Between The Lines
March 2, 2010
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by Ray Bowers
The small group of pros at the top of the rankings stayed away from competition in the weeks immediately after Australian Open. But there was plenty of action among those just behind the topmost few, all seeking upward rise perhaps to penetrate the elite group. Keeping tennis junkies happy during February were various male and female tournaments -- most of them indoors in the Northern Hemisphere or outdoors in the Southern. The month began with a big week in Fed Cup.
FED CUP 2010
Prime Cup action took place on an indoor hard court at Belgrade, 6-7 February, pitting the two strongest nations. Host nation Serbia deployed their best twosome, Ivanovic and Jankovic, for singles and doubles action. Until just before the draw the visiting team, Russia, seemed outclassed, led by 20-year-old Alisa Kleybanova, whose ranking was well behind those of the Serbian stars. (Tv watchers had recently seen Alisa in a tough, losing three-set effort against Justine Henin in Melbourne.) But at the last minute Svetlana Kuznetsova arrived in Belgrade to upgrade the Russian lineup. The addition of Svetlana, 24, an athletic, veteran first-tenner and champion of Garros 09, seemed to equalize the strengths of the two teams.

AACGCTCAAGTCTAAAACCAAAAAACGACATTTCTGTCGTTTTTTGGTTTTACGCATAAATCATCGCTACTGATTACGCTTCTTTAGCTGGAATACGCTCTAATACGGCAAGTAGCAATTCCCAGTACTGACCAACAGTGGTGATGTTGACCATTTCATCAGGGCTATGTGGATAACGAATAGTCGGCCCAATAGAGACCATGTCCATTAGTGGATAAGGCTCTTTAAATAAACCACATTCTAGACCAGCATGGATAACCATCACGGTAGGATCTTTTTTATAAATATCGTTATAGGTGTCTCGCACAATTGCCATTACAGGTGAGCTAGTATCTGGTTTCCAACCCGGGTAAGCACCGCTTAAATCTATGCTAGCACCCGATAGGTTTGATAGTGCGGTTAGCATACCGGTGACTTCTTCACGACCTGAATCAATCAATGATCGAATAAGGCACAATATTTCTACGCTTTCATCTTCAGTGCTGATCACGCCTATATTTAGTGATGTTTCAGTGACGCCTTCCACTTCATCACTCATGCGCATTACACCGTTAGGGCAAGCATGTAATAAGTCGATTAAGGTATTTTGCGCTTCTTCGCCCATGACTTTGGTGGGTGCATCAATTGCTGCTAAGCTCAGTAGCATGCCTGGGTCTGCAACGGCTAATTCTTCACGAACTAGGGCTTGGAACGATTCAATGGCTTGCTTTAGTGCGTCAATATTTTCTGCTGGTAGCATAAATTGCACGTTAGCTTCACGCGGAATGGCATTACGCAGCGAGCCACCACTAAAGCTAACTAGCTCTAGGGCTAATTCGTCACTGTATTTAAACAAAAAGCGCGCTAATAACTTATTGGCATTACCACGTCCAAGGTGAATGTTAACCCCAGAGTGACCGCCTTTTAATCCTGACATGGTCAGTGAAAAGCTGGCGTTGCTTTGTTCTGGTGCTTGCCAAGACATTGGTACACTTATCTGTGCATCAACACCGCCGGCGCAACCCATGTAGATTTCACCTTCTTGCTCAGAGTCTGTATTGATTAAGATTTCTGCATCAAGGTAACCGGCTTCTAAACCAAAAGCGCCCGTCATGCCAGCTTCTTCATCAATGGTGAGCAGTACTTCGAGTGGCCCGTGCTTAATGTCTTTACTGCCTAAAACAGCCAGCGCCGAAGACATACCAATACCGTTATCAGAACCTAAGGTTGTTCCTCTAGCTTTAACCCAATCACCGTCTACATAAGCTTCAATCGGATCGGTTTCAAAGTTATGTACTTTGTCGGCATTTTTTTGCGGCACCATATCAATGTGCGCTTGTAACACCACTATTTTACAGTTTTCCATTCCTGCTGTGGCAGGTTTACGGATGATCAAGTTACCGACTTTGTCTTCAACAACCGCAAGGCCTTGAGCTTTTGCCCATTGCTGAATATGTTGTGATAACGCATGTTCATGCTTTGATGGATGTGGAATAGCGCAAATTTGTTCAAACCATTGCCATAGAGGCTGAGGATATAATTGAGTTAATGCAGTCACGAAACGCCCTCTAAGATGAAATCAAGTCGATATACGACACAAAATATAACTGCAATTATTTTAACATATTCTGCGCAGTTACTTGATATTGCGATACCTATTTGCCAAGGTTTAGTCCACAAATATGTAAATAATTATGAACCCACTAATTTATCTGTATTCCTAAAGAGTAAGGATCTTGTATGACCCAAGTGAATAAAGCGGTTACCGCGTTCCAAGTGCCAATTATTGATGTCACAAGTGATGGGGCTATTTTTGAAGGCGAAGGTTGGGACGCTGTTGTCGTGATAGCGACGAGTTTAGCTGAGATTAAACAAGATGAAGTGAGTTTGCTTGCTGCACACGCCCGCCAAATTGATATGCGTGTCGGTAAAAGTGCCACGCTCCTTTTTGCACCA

As expected, Kuznetsova comfortably defeated Ivanovic in the first match. When young Kleybanova then won the first set against Jelena Jankovic, a two-match Russian lead appeared imminent. But Jelena turned matters around, thereby equalizing the team score at one-match-all. The two teams then divided the Sunday singles, Jankovic beating Kuznetsova in three sets and Kleybanova beating Ivanovic in straights. The late-afternoon doubles thus decided matters, where Kleybanova-Kuznetsova prevailed in straight sets over the Serbian stars.
Russia's second-round opponent will be U.S.A., whose young team defeated the French women on indoor French clay in other action on the same weekend. America's Melanie Oudin, 18, won her two singles matches and Bethanie Mattek-Sands, 24, added a third to give the U.S. its 3-0 victory. Meanwhile Italy's Pennetta and Schiavone both lost their first-day's singles matches to Ukraine's Bondarenko sisters, but the two Italian stars reversed the outcomes in second-day action. Italy's Errani-Vinci then won the doubles. Finally, Czech Republic defeated Germany in yet another meeting decided in the fifth-match doubles.
Russian depth is likely to be decisive when the Americans host the Russkayas in late April. (The outlook would of course change if a Williams sister participates.) Meanwhile defending-champion Italy will host the Czechs to decide the other final-round nation in November .
The absence of superstars Williams and others from the above World Group I and several concurrent World Group II meetings was disappointing, weakening the Fed Cup idea and its influence in enhancing women's sport worldwide.